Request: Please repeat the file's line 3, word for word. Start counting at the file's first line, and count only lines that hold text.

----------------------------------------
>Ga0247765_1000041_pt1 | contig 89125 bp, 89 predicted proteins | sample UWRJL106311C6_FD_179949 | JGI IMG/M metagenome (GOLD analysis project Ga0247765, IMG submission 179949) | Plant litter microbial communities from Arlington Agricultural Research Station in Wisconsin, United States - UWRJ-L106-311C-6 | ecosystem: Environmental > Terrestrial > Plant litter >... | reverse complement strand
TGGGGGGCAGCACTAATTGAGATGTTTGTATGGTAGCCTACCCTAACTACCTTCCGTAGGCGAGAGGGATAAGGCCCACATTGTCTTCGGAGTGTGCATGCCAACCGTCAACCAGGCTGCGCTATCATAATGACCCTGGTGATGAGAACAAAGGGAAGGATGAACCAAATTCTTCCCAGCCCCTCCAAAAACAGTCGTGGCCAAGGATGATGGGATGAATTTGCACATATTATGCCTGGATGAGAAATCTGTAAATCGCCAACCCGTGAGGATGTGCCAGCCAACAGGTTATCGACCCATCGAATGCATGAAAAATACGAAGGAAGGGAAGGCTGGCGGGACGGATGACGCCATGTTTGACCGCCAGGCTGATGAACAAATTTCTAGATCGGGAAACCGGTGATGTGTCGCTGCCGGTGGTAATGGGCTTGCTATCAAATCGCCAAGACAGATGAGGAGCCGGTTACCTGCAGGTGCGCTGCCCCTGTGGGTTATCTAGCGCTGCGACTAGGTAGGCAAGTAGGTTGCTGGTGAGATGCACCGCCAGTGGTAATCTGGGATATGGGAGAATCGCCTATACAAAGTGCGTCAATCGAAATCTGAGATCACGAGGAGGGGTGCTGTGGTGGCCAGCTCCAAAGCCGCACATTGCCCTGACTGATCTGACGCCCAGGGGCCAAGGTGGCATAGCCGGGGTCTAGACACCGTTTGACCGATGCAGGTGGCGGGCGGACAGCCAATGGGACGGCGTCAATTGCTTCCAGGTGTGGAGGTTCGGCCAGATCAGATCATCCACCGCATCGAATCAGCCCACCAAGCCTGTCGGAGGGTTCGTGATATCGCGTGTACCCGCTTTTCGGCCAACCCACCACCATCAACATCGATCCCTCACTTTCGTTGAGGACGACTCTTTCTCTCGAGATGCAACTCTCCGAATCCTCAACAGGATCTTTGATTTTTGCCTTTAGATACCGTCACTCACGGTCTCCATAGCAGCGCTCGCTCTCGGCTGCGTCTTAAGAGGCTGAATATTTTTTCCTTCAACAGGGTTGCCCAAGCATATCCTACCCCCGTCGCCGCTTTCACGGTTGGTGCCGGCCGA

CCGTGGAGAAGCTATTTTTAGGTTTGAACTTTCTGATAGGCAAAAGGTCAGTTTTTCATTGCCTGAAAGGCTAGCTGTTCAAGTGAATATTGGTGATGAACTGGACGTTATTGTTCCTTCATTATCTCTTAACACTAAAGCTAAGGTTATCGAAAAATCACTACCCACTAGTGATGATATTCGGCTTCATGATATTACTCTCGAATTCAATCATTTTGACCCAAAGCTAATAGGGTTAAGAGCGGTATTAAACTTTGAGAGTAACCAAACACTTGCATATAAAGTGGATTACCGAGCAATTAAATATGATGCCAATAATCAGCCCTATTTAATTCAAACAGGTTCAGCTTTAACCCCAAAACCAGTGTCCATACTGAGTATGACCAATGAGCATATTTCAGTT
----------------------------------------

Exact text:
CCGTGGAGAAGCTATTTTTAGGTTTGAACTTTCTGATAGGCAAAAGGTCAGTTTTTCATTGCCTGAAAGGCTAGCTGTTCAAGTGAATATTGGTGATGAACTGGACGTTATTGTTCCTTCATTATCTCTTAACACTAAAGCTAAGGTTATCGAAAAATCACTACCCACTAGTGATGATATTCGGCTTCATGATATTACTCTCGAATTCAATCATTTTGACCCAAAGCTAATAGGGTTAAGAGCGGTATTAAACTTTGAGAGTAACCAAACACTTGCATATAAAGTGGATTACCGAGCAATTAAATATGATGCCAATAATCAGCCCTATTTAATTCAAACAGGTTCAGCTTTAACCCCAAAACCAGTGTCCATACTGAGTATGACCAATGAGCATATTTCAGTT